Lately I’ve been exploring some really interesting projects and organisations that have a focus on community and empowering young people to get out there and change their environment. Encouraging learning by doing. I’ve compliled a list of the projects I’ve discovered so far, here’s Part 1. They are definitely worth checking out!
The Building Hero project
Building Hero Project in Philadelphia empowers young people to be community change makers and leaders, by educating them in design and entrepreneurship. The group meet a couple of weekday afternoons at the department of Making + Doing in West Philadelphia. They aim to make their neighbourhoods better places to live through design, so public spaces are central to the program. The ‘heroes’ learn through designing, making and selling products that improve public spaces, homes and everyday lives. For example one bench was originally designed to be put in neighbourhoods that lacked public space. A really simple way to transform public space.
The Building Hero project has an interesting and highly sustainable funding model. They sell the products designed on their highly successful Etsy store. The money raised from the Etsy store means that they are able to fund the program, covering material and tool costs, pay a Building Hero and help the program grow.
Started in Alabama, Project M goes by the tag line “thinking wrong”. Inspired by architect Samuel Mockbee’s Rural Studio, graphic designer John Bielenberg started the program to inspire designers,and creatives from a range fo fields to use their work to positively impact communities.
Similar to the Building Hero Project participants are encouraged to experience being social entrepreneurs by going out there and making. Not to wait for permission or a project. . The sessions run for two- four weeks with a groups of 10 people, and there are shorter projects 48 hour “blitzes”. The groups have to identify a problem and solve it. By finding something that is meaningful, something they are passionate about and figure out a way to do it. The resulting projects include Pie Lab, a space for conversation and design. It started small as with Project M members standing in a street corner and handing out slices of pie to passers-by with the idea to spur community and conversation, one slice at a time. It has since grown to a local cafe with a space for designers.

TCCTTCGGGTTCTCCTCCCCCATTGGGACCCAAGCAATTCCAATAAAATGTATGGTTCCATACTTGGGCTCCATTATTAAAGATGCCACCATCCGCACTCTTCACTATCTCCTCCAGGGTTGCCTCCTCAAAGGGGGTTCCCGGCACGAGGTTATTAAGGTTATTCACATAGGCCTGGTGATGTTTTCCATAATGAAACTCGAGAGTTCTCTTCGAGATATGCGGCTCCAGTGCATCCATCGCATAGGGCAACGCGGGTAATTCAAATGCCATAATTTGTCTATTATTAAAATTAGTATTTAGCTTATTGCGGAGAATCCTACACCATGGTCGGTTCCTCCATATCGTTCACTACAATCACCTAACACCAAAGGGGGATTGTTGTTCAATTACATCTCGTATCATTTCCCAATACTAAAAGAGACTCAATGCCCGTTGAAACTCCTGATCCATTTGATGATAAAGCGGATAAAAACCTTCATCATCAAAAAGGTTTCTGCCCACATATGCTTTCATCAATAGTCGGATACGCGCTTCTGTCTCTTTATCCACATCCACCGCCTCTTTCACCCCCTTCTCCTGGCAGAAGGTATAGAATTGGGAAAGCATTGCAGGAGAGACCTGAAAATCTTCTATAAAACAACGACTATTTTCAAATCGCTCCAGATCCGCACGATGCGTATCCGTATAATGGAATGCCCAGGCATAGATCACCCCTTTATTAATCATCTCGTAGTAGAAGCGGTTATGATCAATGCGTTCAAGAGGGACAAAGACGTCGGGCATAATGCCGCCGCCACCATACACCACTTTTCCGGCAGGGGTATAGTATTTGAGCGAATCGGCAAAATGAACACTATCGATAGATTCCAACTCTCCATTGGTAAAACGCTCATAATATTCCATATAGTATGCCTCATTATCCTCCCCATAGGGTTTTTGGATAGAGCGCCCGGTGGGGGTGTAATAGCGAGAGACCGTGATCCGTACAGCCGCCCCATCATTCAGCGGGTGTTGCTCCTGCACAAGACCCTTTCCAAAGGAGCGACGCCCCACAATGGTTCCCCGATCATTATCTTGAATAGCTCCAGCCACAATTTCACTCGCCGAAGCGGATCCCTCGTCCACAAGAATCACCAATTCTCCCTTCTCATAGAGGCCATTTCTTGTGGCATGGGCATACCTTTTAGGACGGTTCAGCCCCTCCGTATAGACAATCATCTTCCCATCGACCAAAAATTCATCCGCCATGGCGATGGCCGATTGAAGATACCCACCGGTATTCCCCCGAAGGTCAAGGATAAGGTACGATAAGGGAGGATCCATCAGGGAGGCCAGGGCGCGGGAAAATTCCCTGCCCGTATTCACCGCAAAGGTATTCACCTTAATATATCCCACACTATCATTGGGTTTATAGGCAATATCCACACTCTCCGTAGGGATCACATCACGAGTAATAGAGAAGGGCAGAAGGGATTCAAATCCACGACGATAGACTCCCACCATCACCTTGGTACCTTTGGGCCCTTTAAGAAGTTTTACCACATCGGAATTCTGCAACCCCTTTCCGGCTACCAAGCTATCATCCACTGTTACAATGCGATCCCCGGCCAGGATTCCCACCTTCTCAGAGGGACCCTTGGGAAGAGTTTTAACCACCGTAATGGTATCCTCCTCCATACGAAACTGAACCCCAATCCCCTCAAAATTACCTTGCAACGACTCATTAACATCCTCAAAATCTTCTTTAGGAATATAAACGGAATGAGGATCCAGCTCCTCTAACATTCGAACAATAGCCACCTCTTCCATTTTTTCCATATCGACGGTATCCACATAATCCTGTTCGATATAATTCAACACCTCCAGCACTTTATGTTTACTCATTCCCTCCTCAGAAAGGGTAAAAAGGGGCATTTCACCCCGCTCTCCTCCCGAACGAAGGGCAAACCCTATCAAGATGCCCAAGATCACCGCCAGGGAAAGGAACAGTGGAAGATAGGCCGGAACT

Tog Studio is a live-build summer school, started by Scottish architecture and engineering graduates to meet the gaps in traditional education. The emphasis is on practical building skills and collaboration on real life projects in beautiful locations.
Tog is a gaelic word that means ‘build’ ‘raise’ educate and ‘excite’. Their projects aim to inspire self builders, in 2013 the team built a boathouse for the Tiree Maritime trust.
I find these projects so inspiring. Their real life problem solving initiatives and balance of education, action and entrepreneurship is wonderful to see and the positive impacts they are making in their communities.
If you know of other interesting projects let me know and I’ll check them out! And keep an eye out for Part 2 🙂